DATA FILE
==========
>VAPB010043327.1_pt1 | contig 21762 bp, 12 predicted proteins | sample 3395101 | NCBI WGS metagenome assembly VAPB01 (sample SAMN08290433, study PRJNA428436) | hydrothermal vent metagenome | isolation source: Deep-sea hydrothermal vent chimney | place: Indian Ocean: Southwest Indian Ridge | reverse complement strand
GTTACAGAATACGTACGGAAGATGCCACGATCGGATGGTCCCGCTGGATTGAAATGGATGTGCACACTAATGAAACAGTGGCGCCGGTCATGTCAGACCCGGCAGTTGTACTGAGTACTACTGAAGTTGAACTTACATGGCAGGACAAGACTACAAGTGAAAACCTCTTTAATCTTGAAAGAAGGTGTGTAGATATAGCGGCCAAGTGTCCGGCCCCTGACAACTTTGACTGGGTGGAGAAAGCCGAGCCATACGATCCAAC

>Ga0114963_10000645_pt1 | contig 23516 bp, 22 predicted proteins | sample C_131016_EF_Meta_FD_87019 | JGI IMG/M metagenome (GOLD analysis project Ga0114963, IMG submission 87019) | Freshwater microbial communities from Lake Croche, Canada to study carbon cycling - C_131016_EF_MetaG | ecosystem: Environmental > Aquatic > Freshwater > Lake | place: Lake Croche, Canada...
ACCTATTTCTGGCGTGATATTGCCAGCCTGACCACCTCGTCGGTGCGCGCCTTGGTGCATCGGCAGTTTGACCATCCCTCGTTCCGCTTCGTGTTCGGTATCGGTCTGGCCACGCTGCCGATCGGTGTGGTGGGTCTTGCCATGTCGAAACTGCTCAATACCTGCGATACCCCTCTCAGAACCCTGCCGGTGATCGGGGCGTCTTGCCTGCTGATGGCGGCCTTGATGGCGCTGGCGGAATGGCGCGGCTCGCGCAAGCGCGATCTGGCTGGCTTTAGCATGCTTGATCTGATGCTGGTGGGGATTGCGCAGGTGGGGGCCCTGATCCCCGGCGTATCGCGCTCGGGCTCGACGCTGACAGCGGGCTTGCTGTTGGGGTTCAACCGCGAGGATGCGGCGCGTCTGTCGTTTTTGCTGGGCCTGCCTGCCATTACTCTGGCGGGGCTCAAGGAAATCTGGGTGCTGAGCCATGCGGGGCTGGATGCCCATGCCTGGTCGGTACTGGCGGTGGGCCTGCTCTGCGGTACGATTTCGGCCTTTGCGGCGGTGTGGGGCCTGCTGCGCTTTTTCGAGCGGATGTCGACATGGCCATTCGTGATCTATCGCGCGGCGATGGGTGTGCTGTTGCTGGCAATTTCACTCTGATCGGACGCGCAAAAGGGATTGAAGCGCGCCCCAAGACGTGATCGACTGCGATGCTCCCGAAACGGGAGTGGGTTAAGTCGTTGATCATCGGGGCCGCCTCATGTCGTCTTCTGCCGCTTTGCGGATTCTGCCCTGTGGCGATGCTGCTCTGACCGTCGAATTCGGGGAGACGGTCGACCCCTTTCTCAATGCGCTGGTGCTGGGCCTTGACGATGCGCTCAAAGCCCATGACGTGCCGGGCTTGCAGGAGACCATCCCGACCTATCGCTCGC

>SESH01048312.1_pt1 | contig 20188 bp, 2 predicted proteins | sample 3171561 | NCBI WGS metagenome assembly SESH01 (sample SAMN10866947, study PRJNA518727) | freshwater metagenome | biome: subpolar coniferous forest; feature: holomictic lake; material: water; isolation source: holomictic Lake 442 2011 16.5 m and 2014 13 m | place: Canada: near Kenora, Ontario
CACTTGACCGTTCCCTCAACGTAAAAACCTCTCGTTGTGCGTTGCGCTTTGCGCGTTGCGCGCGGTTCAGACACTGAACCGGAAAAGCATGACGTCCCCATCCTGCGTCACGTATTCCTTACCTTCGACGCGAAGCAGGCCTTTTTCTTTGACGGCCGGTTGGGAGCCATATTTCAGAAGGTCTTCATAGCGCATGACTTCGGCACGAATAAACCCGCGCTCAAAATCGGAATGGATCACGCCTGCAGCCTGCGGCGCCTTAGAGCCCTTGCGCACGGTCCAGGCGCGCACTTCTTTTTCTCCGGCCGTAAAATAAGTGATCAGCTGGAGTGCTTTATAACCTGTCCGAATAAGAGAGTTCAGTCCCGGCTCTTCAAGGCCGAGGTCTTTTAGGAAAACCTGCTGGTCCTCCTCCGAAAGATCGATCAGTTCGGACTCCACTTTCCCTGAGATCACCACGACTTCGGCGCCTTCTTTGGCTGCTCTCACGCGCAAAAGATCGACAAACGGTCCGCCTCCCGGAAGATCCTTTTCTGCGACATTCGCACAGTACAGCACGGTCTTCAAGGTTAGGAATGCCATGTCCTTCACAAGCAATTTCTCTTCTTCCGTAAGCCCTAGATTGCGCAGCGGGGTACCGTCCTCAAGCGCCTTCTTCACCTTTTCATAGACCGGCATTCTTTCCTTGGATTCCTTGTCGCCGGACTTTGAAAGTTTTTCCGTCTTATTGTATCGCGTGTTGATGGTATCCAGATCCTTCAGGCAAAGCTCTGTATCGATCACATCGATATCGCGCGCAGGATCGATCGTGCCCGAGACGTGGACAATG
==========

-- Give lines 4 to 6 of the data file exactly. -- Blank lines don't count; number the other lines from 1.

ACCTATTTCTGGCGTGATATTGCCAGCCTGACCACCTCGTCGGTGCGCGCCTTGGTGCATCGGCAGTTTGACCATCCCTCGTTCCGCTTCGTGTTCGGTATCGGTCTGGCCACGCTGCCGATCGGTGTGGTGGGTCTTGCCATGTCGAAACTGCTCAATACCTGCGATACCCCTCTCAGAACCCTGCCGGTGATCGGGGCGTCTTGCCTGCTGATGGCGGCCTTGATGGCGCTGGCGGAATGGCGCGGCTCGCGCAAGCGCGATCTGGCTGGCTTTAGCATGCTTGATCTGATGCTGGTGGGGATTGCGCAGGTGGGGGCCCTGATCCCCGGCGTATCGCGCTCGGGCTCGACGCTGACAGCGGGCTTGCTGTTGGGGTTCAACCGCGAGGATGCGGCGCGTCTGTCGTTTTTGCTGGGCCTGCCTGCCATTACTCTGGCGGGGCTCAAGGAAATCTGGGTGCTGAGCCATGCGGGGCTGGATGCCCATGCCTGGTCGGTACTGGCGGTGGGCCTGCTCTGCGGTACGATTTCGGCCTTTGCGGCGGTGTGGGGCCTGCTGCGCTTTTTCGAGCGGATGTCGACATGGCCATTCGTGATCTATCGCGCGGCGATGGGTGTGCTGTTGCTGGCAATTTCACTCTGATCGGACGCGCAAAAGGGATTGAAGCGCGCCCCAAGACGTGATCGACTGCGATGCTCCCGAAACGGGAGTGGGTTAAGTCGTTGATCATCGGGGCCGCCTCATGTCGTCTTCTGCCGCTTTGCGGATTCTGCCCTGTGGCGATGCTGCTCTGACCGTCGAATTCGGGGAGACGGTCGACCCCTTTCTCAATGCGCTGGTGCTGGGCCTTGACGATGCGCTCAAAGCCCATGACGTGCCGGGCTTGCAGGAGACCATCCCGACCTATCGCTCGC

>SESH01048312.1_pt1 | contig 20188 bp, 2 predicted proteins | sample 3171561 | NCBI WGS metagenome assembly SESH01 (sample SAMN10866947, study PRJNA518727) | freshwater metagenome | biome: subpolar coniferous forest; feature: holomictic lake; material: water; isolation source: holomictic Lake 442 2011 16.5 m and 2014 13 m | place: Canada: near Kenora, Ontario
CACTTGACCGTTCCCTCAACGTAAAAACCTCTCGTTGTGCGTTGCGCTTTGCGCGTTGCGCGCGGTTCAGACACTGAACCGGAAAAGCATGACGTCCCCATCCTGCGTCACGTATTCCTTACCTTCGACGCGAAGCAGGCCTTTTTCTTTGACGGCCGGTTGGGAGCCATATTTCAGAAGGTCTTCATAGCGCATGACTTCGGCACGAATAAACCCGCGCTCAAAATCGGAATGGATCACGCCTGCAGCCTGCGGCGCCTTAGAGCCCTTGCGCACGGTCCAGGCGCGCACTTCTTTTTCTCCGGCCGTAAAATAAGTGATCAGCTGGAGTGCTTTATAACCTGTCCGAATAAGAGAGTTCAGTCCCGGCTCTTCAAGGCCGAGGTCTTTTAGGAAAACCTGCTGGTCCTCCTCCGAAAGATCGATCAGTTCGGACTCCACTTTCCCTGAGATCACCACGACTTCGGCGCCTTCTTTGGCTGCTCTCACGCGCAAAAGATCGACAAACGGTCCGCCTCCCGGAAGATCCTTTTCTGCGACATTCGCACAGTACAGCACGGTCTTCAAGGTTAGGAATGCCATGTCCTTCACAAGCAATTTCTCTTCTTCCGTAAGCCCTAGATTGCGCAGCGGGGTACCGTCCTCAAGCGCCTTCTTCACCTTTTCATAGACCGGCATTCTTTCCTTGGATTCCTTGTCGCCGGACTTTGAAAGTTTTTCCGTCTTATTGTATCGCGTGTTGATGGTATCCAGATCCTTCAGGCAAAGCTCTGTATCGATCACATCGATATCGCGCGCAGGATCGATCGTGCCCGAGACGTGGACAATG